Getting to the Root of Your Communications Challenge

A few weeks ago I teamed up with the Delaware Art Museum to deliver a presentation at the Annual Meeting of the Mid-Atlantic Museums. The museum hired us to help them identify ways to reach their goal of becoming more relevant and financially sustainable for the future. But previous attempts at attaining this goal often left them simply trying to do more for everyone. And they were ready to make some long-term changes.

Every organization faces obstacles on the path to its optimum existence: “We’re not reaching our goals.” “People aren’t hearing us.” “We have an awareness problem.” “Nobody’s sharing our stuff.”

The difference between the organizations that thrive and the ones that don’t is their approach to surmounting the obstacles.

All sorts of reasons can underlie any one marketing and communications challenge—from your visual look to the frequency of your communications to your actual programming. But people often rush into making tactical adjustments rather than asking the deeper questions that might lead them in the direction they desire.

For example, undertaking a complete visual overhaul is frequently seen as a panacea to an organization’s communication woes. But once your new look and logo are complete, filtering your new visual branding throughout your entire organization—from your stationery to your signage to your website—can take two to three years and represents a serious commitment. Before you start, you want to be certain that you’re fixing the right problem. Because if you’re not, things won’t be any better when you’re finished this three-year journey, and you’ll have robbed other important endeavors of valuable staff time and resources in the interim.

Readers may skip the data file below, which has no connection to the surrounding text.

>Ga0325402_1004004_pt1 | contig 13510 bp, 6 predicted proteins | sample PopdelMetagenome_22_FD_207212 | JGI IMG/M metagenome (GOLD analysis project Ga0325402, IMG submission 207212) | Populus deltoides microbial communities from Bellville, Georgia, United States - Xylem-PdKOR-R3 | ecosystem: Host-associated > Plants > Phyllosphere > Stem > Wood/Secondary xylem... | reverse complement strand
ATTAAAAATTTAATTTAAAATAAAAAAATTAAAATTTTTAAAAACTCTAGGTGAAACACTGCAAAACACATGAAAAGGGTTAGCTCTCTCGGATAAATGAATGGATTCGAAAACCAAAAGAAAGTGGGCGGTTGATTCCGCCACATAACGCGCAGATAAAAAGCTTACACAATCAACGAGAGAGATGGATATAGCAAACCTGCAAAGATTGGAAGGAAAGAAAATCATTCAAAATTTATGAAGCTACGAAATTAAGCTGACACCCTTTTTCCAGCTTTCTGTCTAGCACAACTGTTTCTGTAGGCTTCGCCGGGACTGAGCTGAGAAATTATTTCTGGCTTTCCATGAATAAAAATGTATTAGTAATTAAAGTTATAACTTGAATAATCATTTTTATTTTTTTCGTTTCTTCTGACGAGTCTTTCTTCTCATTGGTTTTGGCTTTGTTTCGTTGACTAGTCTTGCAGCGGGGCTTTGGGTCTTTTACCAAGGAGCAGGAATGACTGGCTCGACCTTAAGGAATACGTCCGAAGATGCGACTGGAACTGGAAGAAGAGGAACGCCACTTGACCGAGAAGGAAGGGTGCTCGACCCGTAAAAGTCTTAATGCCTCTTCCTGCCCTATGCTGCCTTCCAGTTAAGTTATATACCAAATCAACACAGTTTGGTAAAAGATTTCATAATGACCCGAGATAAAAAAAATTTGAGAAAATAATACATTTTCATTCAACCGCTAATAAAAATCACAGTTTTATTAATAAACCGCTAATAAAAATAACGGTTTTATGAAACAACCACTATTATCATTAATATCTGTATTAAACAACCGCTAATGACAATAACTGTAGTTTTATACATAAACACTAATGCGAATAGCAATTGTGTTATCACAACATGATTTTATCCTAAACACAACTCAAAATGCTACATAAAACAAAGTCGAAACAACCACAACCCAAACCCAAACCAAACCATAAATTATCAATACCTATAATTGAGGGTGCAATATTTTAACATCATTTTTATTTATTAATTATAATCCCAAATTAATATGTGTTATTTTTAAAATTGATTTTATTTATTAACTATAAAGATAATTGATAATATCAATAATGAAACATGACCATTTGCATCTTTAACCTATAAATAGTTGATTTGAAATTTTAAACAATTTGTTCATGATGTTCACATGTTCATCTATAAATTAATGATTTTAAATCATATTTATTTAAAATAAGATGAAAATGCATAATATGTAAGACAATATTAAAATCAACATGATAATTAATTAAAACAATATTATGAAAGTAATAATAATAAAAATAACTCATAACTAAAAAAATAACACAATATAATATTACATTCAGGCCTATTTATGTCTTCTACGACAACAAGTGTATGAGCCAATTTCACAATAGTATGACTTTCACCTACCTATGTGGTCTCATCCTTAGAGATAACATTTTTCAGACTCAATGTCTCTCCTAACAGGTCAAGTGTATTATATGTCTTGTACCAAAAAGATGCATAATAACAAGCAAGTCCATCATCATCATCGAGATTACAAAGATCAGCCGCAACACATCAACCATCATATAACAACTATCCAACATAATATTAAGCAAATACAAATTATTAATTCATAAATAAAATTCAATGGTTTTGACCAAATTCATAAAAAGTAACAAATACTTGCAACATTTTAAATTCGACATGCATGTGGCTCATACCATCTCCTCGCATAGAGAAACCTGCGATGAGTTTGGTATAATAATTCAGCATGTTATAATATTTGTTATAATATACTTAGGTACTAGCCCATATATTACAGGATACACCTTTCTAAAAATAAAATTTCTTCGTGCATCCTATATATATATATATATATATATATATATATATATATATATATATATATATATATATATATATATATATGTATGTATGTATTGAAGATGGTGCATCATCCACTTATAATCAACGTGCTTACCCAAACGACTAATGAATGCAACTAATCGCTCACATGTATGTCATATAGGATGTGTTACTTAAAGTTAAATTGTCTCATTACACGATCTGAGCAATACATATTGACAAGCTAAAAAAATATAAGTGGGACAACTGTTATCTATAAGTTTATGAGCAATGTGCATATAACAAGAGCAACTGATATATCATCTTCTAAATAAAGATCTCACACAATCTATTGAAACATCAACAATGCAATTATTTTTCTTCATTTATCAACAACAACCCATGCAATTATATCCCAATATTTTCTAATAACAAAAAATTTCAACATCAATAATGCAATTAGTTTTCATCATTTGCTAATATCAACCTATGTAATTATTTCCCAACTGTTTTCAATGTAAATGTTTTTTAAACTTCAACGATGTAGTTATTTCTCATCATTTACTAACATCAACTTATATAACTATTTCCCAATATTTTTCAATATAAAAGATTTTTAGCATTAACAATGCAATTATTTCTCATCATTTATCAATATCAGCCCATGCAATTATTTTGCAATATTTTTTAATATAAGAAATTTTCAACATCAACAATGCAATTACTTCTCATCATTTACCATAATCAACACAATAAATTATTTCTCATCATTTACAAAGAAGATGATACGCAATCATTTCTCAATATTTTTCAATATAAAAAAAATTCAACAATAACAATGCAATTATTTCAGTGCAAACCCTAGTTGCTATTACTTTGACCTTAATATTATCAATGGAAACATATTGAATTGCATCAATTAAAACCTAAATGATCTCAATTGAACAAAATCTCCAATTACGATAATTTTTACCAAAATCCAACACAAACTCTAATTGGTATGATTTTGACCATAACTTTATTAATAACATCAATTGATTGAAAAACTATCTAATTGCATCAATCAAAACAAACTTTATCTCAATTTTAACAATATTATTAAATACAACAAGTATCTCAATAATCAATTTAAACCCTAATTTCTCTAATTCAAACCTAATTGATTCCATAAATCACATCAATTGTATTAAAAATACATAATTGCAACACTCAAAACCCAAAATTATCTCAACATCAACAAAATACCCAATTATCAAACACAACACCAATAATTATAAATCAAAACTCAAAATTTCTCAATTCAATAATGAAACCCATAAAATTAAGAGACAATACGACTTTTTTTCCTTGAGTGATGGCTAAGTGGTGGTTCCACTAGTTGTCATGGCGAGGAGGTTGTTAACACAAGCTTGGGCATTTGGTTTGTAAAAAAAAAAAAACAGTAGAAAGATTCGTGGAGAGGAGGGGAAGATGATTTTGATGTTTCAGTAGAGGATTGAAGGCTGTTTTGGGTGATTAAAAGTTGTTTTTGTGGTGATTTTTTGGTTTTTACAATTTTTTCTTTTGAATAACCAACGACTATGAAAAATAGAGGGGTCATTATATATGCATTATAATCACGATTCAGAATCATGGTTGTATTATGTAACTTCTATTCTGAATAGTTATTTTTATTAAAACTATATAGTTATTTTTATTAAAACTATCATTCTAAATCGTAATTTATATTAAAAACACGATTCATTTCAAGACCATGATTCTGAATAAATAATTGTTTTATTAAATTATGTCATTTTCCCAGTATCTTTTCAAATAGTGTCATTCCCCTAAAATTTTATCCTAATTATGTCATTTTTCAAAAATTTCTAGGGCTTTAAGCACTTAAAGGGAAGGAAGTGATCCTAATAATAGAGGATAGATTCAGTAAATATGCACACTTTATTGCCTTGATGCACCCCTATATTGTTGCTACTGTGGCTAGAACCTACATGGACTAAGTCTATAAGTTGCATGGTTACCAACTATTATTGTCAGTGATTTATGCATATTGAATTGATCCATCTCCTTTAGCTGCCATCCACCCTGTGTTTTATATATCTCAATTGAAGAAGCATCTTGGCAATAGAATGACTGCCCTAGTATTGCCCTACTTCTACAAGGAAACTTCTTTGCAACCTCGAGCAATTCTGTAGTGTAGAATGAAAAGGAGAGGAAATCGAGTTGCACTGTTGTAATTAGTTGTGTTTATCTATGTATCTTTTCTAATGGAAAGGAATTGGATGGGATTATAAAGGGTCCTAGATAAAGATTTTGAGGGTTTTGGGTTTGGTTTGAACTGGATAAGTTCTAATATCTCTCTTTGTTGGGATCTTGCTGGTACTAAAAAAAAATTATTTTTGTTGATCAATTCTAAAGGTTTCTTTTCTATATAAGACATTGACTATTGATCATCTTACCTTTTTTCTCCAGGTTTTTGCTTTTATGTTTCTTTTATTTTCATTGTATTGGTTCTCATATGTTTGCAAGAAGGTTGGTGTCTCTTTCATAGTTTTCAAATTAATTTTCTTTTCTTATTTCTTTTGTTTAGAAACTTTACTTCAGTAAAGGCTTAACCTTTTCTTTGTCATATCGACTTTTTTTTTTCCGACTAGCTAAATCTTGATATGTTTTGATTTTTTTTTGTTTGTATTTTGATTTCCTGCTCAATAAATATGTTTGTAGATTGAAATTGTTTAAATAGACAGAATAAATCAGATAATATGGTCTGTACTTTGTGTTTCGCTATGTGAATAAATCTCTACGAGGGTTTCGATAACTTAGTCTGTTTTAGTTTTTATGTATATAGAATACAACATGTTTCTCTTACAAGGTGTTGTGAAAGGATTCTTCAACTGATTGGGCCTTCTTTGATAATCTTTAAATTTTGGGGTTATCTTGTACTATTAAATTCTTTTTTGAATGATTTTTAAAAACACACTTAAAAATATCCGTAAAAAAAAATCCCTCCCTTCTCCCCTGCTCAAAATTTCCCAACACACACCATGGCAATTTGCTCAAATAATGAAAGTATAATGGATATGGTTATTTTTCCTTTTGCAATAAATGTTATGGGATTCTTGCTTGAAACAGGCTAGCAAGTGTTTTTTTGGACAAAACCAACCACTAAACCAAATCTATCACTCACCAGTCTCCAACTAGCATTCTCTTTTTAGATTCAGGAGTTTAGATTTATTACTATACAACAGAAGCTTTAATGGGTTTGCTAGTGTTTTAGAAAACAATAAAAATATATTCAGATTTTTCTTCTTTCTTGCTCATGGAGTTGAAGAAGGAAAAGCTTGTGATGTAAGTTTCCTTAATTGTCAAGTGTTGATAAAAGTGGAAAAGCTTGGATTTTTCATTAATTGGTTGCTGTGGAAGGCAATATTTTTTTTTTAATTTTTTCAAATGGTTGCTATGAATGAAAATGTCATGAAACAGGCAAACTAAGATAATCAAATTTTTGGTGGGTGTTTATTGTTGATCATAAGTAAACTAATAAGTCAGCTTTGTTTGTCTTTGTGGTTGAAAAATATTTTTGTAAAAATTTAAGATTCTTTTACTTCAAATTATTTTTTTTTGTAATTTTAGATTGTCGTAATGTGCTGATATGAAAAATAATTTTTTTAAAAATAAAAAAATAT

Over time, we’ve found that the best way to ensure that you’ve uncovered the true root of your communication challenges is to start with a strategy session. And that’s where we started with the Delaware Art Museum.

When we conduct strategy sessions, we bring in representatives from all your major constituents—board members, donors, patrons and others—to undertake a SWOT analysis. This exercise often uncovers some of the deeper-down issues and helps guide the path forward.

A few of the solutions your strategy session might uncover include:

Visual Rebrand – We never said a visual rebrand is a bad thing! Often a strategy session will reveal that things truly are working smoothly and your 1970’s look really just needs a refresh. But the reassurance you’re tackling the right problem saves lots of headaches in the long run.

Strategic Rebrand – A strategic rebrand involves more than just your look; it’s an effort to make sure your complete brand—image, message and experience—serves as a bridge to your mission and your vision. When these things aren’t aligned, your brand won’t be effective for engaging your community and will impact your ability to reach your goals. Your next step on the path to a strategic rebrand would be to conduct additional research into your identity, your audience, and your messaging.

Revamp of Programs and Services – A strategy session might uncover challenges that extend beyond marketing and communications, revealing that in order to remain vibrant, your organization needs to revisit who your true audience is, what they want, and what you’re best suited to offer them. Like a strategic rebrand, your next step would be a deeper dive into your offerings and your audience.

Our strategy session with Delaware Art Museum concluded that research in preparation for a strategic rebrand was in order. While each organization’s needs and challenges are different, a typical research endeavor like the one we completed with the museum would include:

  • Meeting with leadership to uncover financial, personnel and operational issues.
  • Conducting a communications audit to develop a baseline understanding of your current marketing and communications endeavors.
  • Learning from a small group of your most critical audiences by interviewing members, donors and other important stakeholders; conducting a staff focus group; and conducting a community focus group.
  • Testing assumptions on a broader audience using an online survey.
  • Reviewing the market through competitive online research and calls with peers in other markets.

While the process may seem daunting at first, this type of research is essential for making informed and strategic decisions for the future that move beyond Band-Aid fixes to long-term solutions.

For help figuring out your next strategic step for your marketing and communications program, give us a call at 267-468-7949 or drop us a line at